There’s a black-and-gold Hi-Res Audio sticker that you’ll surely have seen many times by now. It often shows up on the boxes of cheap headphones because manufacturers want to give their products an extra sheen of performance claims. Certified by the Japan Audio Society, the Hi-Res Audio status is bestowed upon headphones and audio players that pass a technical test. In my experience, it has little to no correlation with gadgets that produce sound you can recognize as having high resolution. Hell, what does that even mean in the audio context?
Well, MrSpeakers’ latest top-of-the-line headphones, the Ether 2, have given me a handy opportunity to explain the notion of high-resolution (or high-definition) sound and why, despite many companies abusing the term, it’s not mere marketing speak. True high-res audio is an example of the thing that attracts us to follow the progress of personal technology: turning technical and engineering advances into a pleasurable experience. It doesn’t come cheap, and you’ll have to swallow hard to get over the $1,999.99 asking price, but after weeks of testing these headphones, I can tell you with certainty that they deliver something you won’t get anywhere else.
Most of us are used to thinking of resolution in relation to TVs and displays, and we judge it by reference to pixel density: smaller, more numerous pixels tend to produce the sharpest possible picture. Audio resolution doesn’t quite work the same way because there’s no “still” piece of audio; it’s all temporal. That’s why impulse response becomes paramount with sound reproduction: how fast does a headphone’s internal speaker or diaphragm return to a standstill after making a sound? All headphones have a measure of additional, unwanted ringing after playing a note (because physics), and the best ones exhibit their excellence by controlling that as much as possible.
Here’s why I find the MrSpeakers Ether 2s exceptional on this front. Their resolution is so damn exemplary that I initially thought they had a fault. Listening to music with them, I’d hear peculiar buzzing noises and ringing and imperfections that seemed to be missing from other headphones. I tried using a different cable (MrSpeakers is good about using the same connector across all of its headphone models to date) and different sound sources, and those little flaws and resonances were still there. Eventually, I took the pair to Dan Clark, the titular MrSpeakers, who’s the designer, engineer, chief marketer, and CEO of the company. Clark plugged them into his office setup, listened to the offending tracks, then flipped the left and right channels by plugging the cables into the “wrong” ear cup, and, sure enough, I heard the flaws in the music switch sides.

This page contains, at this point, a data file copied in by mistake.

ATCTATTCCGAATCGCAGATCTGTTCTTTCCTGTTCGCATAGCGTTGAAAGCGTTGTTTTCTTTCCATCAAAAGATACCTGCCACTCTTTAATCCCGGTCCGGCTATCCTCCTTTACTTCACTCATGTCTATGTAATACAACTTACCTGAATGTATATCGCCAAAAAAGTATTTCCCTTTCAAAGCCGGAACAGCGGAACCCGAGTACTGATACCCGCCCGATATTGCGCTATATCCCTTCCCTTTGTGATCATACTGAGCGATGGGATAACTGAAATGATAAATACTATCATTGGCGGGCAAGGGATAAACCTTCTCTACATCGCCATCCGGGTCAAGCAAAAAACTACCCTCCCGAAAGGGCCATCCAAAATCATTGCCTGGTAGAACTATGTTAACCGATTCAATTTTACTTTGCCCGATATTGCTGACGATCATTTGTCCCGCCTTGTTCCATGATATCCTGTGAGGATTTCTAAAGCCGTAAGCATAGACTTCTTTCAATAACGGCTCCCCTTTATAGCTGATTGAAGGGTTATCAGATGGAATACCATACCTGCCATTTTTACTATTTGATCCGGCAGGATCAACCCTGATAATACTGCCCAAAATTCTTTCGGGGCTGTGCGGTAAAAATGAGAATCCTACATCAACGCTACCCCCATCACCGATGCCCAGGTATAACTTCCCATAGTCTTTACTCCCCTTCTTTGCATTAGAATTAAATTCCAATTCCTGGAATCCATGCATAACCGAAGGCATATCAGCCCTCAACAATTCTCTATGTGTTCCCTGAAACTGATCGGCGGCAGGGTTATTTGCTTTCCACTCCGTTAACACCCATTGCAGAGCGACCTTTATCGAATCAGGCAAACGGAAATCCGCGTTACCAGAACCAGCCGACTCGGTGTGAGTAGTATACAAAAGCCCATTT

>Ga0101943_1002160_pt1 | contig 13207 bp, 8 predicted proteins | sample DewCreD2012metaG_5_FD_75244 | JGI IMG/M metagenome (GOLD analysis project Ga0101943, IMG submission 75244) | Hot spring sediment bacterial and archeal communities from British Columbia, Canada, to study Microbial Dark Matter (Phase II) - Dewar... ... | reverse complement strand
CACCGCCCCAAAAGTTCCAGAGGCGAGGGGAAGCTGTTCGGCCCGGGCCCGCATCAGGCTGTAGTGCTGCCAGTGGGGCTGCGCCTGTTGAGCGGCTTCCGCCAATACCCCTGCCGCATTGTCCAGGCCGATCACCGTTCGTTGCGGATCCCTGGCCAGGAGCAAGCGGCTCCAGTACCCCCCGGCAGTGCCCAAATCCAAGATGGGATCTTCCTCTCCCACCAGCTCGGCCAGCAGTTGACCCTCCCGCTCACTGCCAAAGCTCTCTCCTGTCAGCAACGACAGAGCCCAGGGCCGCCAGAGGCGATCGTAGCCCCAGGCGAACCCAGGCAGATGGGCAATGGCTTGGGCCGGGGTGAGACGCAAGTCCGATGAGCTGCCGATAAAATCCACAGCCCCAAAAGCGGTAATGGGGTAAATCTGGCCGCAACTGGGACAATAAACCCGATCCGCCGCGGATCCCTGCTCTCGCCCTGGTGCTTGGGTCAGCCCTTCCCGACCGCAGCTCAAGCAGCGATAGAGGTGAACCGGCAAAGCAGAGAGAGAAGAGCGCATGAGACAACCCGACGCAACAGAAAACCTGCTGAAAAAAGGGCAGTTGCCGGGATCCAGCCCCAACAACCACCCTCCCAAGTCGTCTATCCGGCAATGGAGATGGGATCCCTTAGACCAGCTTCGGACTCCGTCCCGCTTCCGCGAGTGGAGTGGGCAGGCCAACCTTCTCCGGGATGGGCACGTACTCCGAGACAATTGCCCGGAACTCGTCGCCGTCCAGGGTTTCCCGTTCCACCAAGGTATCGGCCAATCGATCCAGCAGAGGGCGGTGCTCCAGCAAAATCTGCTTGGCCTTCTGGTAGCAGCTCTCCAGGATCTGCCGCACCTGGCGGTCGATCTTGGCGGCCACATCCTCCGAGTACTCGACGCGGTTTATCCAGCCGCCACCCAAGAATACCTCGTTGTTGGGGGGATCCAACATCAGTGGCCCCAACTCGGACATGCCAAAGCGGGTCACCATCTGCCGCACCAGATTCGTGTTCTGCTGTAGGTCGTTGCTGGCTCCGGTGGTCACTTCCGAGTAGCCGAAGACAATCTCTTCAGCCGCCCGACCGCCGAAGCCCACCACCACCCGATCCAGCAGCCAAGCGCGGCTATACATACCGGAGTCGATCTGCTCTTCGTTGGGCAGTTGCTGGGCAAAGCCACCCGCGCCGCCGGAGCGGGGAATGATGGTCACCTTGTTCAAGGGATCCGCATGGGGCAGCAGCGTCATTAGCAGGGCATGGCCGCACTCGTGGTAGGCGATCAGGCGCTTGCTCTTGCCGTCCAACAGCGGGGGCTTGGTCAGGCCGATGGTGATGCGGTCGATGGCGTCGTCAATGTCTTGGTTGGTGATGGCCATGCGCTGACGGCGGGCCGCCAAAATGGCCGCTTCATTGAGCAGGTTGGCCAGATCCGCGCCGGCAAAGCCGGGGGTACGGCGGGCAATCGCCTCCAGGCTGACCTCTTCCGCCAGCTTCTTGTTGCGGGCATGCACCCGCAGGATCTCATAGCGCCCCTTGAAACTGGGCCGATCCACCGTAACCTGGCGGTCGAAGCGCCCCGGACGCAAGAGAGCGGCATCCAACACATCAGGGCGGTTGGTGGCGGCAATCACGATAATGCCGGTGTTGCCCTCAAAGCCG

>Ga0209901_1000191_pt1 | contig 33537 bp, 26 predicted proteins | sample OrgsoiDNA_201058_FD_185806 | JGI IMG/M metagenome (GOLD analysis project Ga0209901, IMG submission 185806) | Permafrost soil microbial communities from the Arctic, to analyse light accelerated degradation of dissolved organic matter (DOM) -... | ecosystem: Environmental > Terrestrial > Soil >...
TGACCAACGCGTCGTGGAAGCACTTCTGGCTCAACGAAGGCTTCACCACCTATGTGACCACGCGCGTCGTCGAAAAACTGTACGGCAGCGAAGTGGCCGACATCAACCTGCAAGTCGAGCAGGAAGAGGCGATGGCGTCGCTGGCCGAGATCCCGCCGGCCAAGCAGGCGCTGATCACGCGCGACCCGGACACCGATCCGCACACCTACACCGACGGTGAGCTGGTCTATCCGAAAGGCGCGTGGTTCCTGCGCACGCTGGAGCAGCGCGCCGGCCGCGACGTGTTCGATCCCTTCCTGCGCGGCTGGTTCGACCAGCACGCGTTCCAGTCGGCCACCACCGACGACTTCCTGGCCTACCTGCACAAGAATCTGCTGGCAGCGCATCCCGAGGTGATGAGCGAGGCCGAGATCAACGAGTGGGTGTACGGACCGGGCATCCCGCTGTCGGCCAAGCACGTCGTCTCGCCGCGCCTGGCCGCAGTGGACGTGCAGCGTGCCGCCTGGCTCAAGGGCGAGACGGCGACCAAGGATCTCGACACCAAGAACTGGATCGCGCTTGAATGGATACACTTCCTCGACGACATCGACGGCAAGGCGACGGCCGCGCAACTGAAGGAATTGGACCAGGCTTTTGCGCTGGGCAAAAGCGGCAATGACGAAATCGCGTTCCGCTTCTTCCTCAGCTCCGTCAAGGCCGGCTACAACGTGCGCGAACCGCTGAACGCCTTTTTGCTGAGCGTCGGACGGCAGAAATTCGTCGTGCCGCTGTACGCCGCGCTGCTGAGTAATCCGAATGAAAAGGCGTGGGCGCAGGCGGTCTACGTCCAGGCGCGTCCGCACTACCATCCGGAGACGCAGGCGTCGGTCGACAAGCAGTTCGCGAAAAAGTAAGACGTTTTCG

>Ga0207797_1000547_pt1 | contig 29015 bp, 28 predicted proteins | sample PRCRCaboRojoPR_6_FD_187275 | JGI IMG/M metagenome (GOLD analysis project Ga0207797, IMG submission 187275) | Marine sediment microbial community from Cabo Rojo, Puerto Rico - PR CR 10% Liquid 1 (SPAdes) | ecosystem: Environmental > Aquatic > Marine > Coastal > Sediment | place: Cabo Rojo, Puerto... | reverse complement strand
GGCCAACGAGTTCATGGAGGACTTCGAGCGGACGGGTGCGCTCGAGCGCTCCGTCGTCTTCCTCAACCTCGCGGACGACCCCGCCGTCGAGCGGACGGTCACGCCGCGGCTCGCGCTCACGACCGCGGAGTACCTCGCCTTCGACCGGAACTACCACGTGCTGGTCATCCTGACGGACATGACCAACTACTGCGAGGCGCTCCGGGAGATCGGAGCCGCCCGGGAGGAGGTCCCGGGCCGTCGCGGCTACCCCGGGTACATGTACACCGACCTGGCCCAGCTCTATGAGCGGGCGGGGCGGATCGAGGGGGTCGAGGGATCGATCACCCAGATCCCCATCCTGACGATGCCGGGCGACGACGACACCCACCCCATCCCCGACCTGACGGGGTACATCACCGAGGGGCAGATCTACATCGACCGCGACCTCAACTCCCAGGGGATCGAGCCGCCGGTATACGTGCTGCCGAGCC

Simply put, the Ether 2s do such a clean job of reproducing the artist’s intentional musical creation that they leave air and time for some of the crap in the background to be heard as well. I struggle to believe I’m saying this, but they do so even better than Sennheiser’s HD 800 S, which have long been regarded (including by me) as the pinnacle of highly resolving, infinitely detailed headphones. So yes, I’m impressed, but MrSpeakers is charging more than Sennheiser does for its flagship open-back cans, so being better should probably be a baseline expectation rather than a surprise.
Aside from being superbly agile, the Ether 2s are also tuned with an expert ear. Neither their bass nor treble overwhelms any other part of the music, which goes a long way toward exposing everything that a certain recording has to offer the listener. They still have the deep bass extension required to fully re-create an album like Quarter Turns Over A Living Line by Raime, which is released by a label called Blackest Ever Black and is even darker in its tones than “The Long Night” Game of Thrones episode. If you want a sampling of diverse bass textures, haunting vocals, and sparse instrumentation, I recommend it. The Ether 2s convey all the unease that that recording is supposed to evoke.